POH x Architects EAT: The Legacy of a Brand in The Second Store…
Written by Isabella White
Architects EAT explain the different approaches hospitality owners can take when designing their second store.
It is a big moment when a business opens their first brick and mortar store; much celebrated, much photographed and much published. The second store, which we will endearingly nickname the middle child, attracts considerably less fanfare. Broadly speaking, there are three ways businesses can approach the design of these sibling stores. Firstly, operators can streamline their brand identity using a benchmark project to replicate across multiple stores. Another approach we’ve dubbed ‘the brand evolution,’ is where the second store maintains the theme of a brand, but evolves the store design. The most uncommon method is the creation of distinct identities for each store to expand the customer experience. Using case studies from Architects EAT’s twenty years of designing hospitality, we’ll look at why different projects and clients chose different approaches for their second (or third, or fourth) store by considering brand, location and budget.
Photo Credit: Derek Swalwell & Chris Murray
Frequently, hospitality operators will use their second store to reinforce a brand identity across multiple locations. Streamlining a fitout to align with a brand can be an effective way to simplify the design and construct process when it is based on a benchmark project. You will have seen this in franchises before, think Boost Juice or KFC. This design tactic focuses a customer’s experience on the brand identity. Our long-term client, 8bit Burgers, replicates its brand identity across stores to signal to customers their hospitality offering. The brand’s yellow pixelated design is iconic enough to become the identity of the store. As trends and technology change, this tactic often requires a pivot point in the brand’s history where a new generation of store design is needed to maintain relevance with consumers.
Photo Credit: Derek Swalwell
A different approach businesses can take is to maintain key elements of a brand, while continuing to evolve the store fitout. This can happen for a few reasons. Sometimes an initial store is reflective of an initial budget, and when a business is ready to expand, so too has the finance for a fitout. This can also be a conscious decision by companies to make sure their fitouts have enough flexibility to adapt to changing trends, or respond to a new location. An example of this is our recently completed kiosk for Machi Machi in Chadstone Shopping Centre. For the presentation of this kiosk, Machi Machi decided to elevate the customer experience to better reflect the design savvy crowds and surrounding Chadstone tenancies. The new proposal maintained the brand’s refined simplicity, but instead of the traditional concrete and timber, used frosted glass to recreate the idea of a heavenly cloud. Customers came to seek out the new consumer experience. Sushi Jiro is another long-term client that maintains core branding elements, but continually evolves store fitouts. Architects EAT has completed three stores with them, each attuned to their location and budget. The key element that repeats throughout the stores is the use of lighting and timber finishes.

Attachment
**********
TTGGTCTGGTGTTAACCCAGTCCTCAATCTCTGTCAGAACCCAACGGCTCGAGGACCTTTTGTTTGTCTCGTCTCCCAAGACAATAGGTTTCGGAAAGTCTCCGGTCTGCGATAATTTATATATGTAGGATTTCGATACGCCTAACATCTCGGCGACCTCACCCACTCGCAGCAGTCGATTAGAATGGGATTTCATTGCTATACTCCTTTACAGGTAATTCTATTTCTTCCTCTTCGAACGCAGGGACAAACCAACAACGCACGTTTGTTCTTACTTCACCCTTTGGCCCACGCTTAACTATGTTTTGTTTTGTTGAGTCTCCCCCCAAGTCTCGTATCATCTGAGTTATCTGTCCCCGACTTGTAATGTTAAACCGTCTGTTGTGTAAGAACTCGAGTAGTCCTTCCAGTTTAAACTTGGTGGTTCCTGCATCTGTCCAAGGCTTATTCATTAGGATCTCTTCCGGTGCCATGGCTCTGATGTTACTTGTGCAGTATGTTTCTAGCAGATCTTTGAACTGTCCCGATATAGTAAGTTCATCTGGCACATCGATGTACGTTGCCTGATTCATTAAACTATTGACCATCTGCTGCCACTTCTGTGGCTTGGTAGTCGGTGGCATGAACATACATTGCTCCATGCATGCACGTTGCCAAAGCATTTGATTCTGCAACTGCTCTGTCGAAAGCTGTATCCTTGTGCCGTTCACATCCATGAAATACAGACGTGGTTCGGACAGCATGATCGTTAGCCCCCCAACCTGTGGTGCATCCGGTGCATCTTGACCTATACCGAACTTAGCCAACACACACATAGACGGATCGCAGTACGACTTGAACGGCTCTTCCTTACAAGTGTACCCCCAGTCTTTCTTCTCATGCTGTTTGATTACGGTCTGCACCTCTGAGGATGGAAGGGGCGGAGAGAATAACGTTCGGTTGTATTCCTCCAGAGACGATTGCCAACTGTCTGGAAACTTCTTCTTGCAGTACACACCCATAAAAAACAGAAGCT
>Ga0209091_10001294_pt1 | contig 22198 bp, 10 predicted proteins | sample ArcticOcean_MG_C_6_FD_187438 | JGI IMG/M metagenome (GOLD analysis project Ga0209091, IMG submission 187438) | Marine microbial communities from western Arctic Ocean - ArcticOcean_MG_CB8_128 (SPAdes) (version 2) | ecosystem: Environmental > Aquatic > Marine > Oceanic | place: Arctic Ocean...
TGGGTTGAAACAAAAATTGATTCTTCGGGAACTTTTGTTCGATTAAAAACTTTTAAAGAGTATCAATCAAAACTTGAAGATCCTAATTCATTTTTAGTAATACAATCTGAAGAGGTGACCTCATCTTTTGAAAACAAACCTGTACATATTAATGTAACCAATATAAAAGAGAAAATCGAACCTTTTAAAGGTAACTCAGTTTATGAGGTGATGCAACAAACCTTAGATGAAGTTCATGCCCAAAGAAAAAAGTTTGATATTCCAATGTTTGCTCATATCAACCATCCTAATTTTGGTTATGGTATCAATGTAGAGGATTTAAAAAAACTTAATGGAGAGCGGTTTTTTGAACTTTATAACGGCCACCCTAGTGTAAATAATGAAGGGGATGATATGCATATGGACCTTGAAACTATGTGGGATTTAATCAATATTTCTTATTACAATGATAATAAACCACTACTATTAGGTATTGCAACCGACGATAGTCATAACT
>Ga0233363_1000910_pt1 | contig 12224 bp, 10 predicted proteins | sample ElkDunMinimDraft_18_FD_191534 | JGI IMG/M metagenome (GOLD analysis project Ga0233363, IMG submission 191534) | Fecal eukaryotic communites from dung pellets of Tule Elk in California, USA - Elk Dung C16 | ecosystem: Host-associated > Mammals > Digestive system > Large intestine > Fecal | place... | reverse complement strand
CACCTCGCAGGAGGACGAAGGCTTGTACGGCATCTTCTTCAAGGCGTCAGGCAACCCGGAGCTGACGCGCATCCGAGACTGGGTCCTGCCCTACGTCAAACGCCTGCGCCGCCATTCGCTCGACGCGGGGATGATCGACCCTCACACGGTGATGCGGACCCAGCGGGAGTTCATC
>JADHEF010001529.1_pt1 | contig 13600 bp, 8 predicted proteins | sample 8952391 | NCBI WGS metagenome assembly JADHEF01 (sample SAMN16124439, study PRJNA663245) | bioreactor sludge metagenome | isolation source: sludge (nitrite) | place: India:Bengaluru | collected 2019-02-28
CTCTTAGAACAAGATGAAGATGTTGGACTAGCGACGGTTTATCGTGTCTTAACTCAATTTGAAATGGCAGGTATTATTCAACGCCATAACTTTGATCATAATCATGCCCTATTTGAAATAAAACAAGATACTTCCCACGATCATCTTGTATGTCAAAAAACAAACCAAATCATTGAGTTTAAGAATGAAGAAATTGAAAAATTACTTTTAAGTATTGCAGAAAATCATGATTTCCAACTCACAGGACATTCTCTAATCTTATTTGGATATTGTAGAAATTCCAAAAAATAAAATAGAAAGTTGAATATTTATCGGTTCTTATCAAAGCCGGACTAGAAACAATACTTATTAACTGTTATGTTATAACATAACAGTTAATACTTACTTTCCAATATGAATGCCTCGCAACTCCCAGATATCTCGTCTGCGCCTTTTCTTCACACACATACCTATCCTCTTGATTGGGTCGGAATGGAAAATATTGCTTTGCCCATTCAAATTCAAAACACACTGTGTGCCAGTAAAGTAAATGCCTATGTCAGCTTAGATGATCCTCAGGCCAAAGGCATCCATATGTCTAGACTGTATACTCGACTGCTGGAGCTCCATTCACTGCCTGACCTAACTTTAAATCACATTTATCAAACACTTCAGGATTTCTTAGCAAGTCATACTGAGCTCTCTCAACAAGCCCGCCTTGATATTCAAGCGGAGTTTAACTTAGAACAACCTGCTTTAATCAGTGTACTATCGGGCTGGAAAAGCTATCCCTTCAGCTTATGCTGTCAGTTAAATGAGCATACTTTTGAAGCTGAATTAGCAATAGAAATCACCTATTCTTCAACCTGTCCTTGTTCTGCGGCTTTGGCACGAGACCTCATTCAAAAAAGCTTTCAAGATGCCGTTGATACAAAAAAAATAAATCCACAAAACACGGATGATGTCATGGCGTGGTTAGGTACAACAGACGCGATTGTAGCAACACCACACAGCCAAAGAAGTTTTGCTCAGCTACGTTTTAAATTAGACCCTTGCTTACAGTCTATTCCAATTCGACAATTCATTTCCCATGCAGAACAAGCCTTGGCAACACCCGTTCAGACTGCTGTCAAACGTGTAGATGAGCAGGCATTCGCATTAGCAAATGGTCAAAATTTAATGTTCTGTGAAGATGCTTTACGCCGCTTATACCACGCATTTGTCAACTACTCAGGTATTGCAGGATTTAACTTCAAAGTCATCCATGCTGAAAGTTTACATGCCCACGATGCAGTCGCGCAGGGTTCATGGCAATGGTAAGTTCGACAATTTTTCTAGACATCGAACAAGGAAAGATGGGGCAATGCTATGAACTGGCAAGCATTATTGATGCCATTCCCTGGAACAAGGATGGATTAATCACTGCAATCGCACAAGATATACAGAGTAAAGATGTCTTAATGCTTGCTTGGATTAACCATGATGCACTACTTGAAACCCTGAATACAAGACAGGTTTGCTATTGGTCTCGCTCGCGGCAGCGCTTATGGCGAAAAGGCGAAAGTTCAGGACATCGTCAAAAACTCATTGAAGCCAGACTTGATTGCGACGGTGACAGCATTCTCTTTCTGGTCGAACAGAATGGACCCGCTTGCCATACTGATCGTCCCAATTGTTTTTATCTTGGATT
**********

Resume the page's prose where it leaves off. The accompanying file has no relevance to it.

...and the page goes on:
Photo Credit: Chris Murray
Lastly, companies can create distinct fitouts for new store locations, personalising and expanding the customer experience. This approach accepts the brand does not create the identity of a store, but lets the context of each location and budget dictate the offering. Architects EAT has worked to deliver several stores with Crux and Co using this method. The first project, a warm and robust cafe in South Melbourne couldn’t be more different to our second project with them, the Cru+ kiosk at The Glen. Where the South Melbourne cafe used materials like concrete and timber, the Cru+ kiosk differentiated itself through the use of luxurious and futuristic finishes. The distinct offerings are a reflection of each store’s context. The first cafe was located on a central street, and lured foot traffic in from the street with warm timber finishes. The kiosk was located in the centre of a shopping centre, eye grabbing details had to compete with adjacent tenancies and create a standout moment for consumers.
Photo Credit: Chris Murray
Opening a second store can bring about complicated questions of a brand’s legacy. New store locations need to balance the physical context of a shop with the impact of the brand. If a singular brand identity is replicated across stores, this can simplify the design and construct process but eventually requires a new offering to maintain relevance with the customer. To avoid this, businesses can approach store design as a gradual evolution, which maintains key branding elements across stores but allows the rest of the fit out to reflect new trends, context or technology. Finally, if businesses are catering for distinctly different audiences, it might be worth considering creating unique store identities. Finding an architecture and interior studio that can guide you on this journey is a way of managing the competing factors of brand, budget and location.